Being highly sensitive means being misunderstood quite a lot.
Having a particularly sensitive nervous system means that you process everything – and I mean everything: thoughts, feelings, temperature, sensations, smells – more deeply.
Your experience of the world is different and your sensitivity can feel like an annoyance or burden to other people.
I know that my sensitivity has created many misunderstandings, especially with family members who insist that my sensitivity is just “all in my head”.
While not everyone who’s sensitive is the same, we do share many experiences – and it can be very stressful when the people we care about don’t “get” us.
This one is for you curling up on the couch with the cat and a book on a Saturday night.
For you pep-talking yourself in the supermarket car park to just go in and get it over with already.
For when you’re wondering why you’re the “only one” who wants to stay home this (and every other) weekend.
If you’re struggling to be like everybody else – I know exactly what you’re talking about because I did that too!
Here’s what I wish other people knew about me as an empath, introvert and highly sensitive person.
Empaths are emotional sponges who absorb both the stress and the joy from the world around them.
To really thrive as an empath (not just survive), I think it’s critical to learn how to not take on the energy, stress and moods of other people.
To an empath, the world can often seem coarse, heartless and disdainful of sensitivity. I know I’ve been told time and again that I need to be less sensitive if I want to succeed in life.
But I say that there is nothing wrong with being sensitive. Being sensitive to the world around you isn’t a weakness that needs to be stamped out.
I think empathy is the very thing about you that is most right in the world. Rather than “growing thicker skin”, I believe it’s more important for you to learn skills to help you cope with a highly sensitive nervous system.
When you learn to understand your specific needs as an empath, you’ll be able to truly connect with yourself (and others), be your authentic self and shine as an empath.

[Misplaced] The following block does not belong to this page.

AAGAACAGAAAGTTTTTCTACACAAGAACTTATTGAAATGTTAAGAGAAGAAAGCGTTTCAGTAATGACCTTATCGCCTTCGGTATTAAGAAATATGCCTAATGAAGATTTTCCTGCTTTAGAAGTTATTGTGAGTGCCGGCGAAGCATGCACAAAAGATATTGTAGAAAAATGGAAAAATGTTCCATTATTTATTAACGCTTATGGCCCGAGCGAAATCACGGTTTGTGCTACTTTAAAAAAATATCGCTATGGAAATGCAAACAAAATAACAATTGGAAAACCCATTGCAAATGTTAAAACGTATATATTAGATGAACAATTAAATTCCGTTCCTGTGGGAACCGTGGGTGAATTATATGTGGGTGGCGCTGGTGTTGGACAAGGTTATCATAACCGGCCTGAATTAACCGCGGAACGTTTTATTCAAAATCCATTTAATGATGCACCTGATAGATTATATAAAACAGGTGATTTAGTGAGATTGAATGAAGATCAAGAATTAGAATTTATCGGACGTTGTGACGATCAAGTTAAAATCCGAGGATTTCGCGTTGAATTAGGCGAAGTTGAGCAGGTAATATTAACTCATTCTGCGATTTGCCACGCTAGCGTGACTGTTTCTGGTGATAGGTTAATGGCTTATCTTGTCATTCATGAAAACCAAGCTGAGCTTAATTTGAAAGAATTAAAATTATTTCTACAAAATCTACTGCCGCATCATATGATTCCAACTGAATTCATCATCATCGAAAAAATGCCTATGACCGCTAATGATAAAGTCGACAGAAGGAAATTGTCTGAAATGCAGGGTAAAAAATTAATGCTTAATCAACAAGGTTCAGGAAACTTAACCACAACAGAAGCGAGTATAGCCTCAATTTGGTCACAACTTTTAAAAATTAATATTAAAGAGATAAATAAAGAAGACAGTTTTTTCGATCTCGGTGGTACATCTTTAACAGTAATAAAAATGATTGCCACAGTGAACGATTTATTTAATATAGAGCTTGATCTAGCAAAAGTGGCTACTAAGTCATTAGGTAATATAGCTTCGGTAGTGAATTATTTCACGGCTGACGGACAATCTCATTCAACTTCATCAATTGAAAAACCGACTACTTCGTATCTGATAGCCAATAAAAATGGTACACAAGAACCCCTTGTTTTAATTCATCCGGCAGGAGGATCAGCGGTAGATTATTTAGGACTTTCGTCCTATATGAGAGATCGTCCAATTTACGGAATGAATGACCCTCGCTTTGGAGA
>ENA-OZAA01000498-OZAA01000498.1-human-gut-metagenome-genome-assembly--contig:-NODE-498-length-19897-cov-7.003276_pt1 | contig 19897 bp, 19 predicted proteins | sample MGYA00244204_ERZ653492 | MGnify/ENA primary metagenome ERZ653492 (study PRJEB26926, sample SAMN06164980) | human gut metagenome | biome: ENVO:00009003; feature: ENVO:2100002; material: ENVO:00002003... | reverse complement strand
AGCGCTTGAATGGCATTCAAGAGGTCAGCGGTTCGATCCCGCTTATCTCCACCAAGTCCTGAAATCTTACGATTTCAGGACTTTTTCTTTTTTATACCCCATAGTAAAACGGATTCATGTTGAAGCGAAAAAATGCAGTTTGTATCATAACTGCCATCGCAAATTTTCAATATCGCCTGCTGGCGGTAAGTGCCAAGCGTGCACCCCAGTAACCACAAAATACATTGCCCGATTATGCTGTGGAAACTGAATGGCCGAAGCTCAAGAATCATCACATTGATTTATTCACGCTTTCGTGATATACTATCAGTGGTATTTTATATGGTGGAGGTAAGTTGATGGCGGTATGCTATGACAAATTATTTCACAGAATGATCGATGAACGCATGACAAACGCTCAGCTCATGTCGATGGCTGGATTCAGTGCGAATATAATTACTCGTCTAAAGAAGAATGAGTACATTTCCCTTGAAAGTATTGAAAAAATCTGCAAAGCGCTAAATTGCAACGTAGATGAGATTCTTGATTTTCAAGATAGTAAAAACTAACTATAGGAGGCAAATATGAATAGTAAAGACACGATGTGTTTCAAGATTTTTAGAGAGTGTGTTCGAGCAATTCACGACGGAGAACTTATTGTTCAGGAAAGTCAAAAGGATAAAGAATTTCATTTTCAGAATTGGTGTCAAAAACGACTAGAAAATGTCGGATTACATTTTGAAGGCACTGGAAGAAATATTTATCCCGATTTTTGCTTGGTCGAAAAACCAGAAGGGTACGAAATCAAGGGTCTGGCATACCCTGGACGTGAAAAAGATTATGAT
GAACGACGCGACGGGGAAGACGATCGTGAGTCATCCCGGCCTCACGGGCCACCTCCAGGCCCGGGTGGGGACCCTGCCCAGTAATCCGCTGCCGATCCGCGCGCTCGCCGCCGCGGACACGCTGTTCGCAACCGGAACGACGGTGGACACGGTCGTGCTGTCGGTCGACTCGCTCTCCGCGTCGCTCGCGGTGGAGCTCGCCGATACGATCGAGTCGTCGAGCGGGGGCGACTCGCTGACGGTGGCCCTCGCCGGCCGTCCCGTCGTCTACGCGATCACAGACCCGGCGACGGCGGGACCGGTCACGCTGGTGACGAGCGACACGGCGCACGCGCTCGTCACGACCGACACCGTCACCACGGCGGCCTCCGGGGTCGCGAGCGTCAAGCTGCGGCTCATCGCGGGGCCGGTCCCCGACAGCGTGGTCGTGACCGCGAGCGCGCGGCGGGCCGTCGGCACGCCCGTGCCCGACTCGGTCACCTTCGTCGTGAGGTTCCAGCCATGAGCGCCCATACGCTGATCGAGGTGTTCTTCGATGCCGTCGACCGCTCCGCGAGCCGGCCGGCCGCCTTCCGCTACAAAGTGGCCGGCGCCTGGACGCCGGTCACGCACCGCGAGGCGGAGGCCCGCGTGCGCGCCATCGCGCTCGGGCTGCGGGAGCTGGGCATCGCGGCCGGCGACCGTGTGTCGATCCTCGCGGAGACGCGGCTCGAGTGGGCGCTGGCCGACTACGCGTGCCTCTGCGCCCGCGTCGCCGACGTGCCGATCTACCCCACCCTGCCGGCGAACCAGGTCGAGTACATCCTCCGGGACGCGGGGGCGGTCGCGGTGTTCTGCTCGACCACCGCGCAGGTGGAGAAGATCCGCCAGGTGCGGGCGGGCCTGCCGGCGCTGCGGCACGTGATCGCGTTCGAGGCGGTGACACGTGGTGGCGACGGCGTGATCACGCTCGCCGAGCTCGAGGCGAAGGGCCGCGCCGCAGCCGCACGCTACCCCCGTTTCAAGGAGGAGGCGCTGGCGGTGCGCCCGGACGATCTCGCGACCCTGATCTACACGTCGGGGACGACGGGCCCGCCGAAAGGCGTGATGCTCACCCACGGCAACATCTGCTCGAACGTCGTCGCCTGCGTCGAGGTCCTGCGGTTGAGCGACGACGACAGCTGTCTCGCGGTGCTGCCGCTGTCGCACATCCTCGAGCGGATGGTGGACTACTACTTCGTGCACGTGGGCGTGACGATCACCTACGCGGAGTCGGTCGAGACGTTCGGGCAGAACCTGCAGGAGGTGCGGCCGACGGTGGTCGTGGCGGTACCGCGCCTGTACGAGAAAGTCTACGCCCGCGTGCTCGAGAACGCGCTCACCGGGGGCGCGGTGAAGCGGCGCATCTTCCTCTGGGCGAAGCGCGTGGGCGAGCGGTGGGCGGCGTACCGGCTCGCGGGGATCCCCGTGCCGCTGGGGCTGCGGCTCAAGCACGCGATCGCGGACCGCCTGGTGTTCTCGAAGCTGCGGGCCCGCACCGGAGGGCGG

Dr. Seuss said, “Be yourself because the people who mind don’t matter. And the people that matter don’t mind”.
With anxiety and depression rates in young people growing at the same rate as smartphone adoption, it’s more important than ever to raise strong, self-aware children who can not only survive meeting a bully, but thrive in a world full of them.
By extension, raising bully-proof kids, will also raise kids who don’t bully. Compassion and empathy is the only way we have back to each other, back to a place where we can connect with each other and be part of something greater than ourselves.
Compassion is not a virtue, it’s a commitment. It’s not something we have or don’t have – it’s something we choose to practice every day, every challenge.
The earlier we begin to foster compassion in our children, the easier it will be for them to choose compassion over antagonism.
Children need love – especially when they seem to deserve it the least. And that’s when it can be so incredibly hard to find a compassionate response.
Dealing with a developing brain and a human being learning how to hooman gets overwhelming at times. And arguing with a miniature version of myself, with the same shit-ass attitude, can get really frustrating.
When I say “Get dressed”, I don’t mean stand around watching TV with one sock on. Some days my mom voice is so loud even the neighbours brush their teeth and get dressed.
I can’t promise to fix all my daughter’s problems, but I can make sure she never faces them alone. Ultimately, I’m not dealing with just a tantrum, I’m training her in how to survive life and I’d like for my legacy to be the best advice she ever got.
This is but one mother’s quest to navigate the temper tantrums of a developing toddler brain, because life can get hard and things can go wrong, but no matter what, you’ve got to stay strong.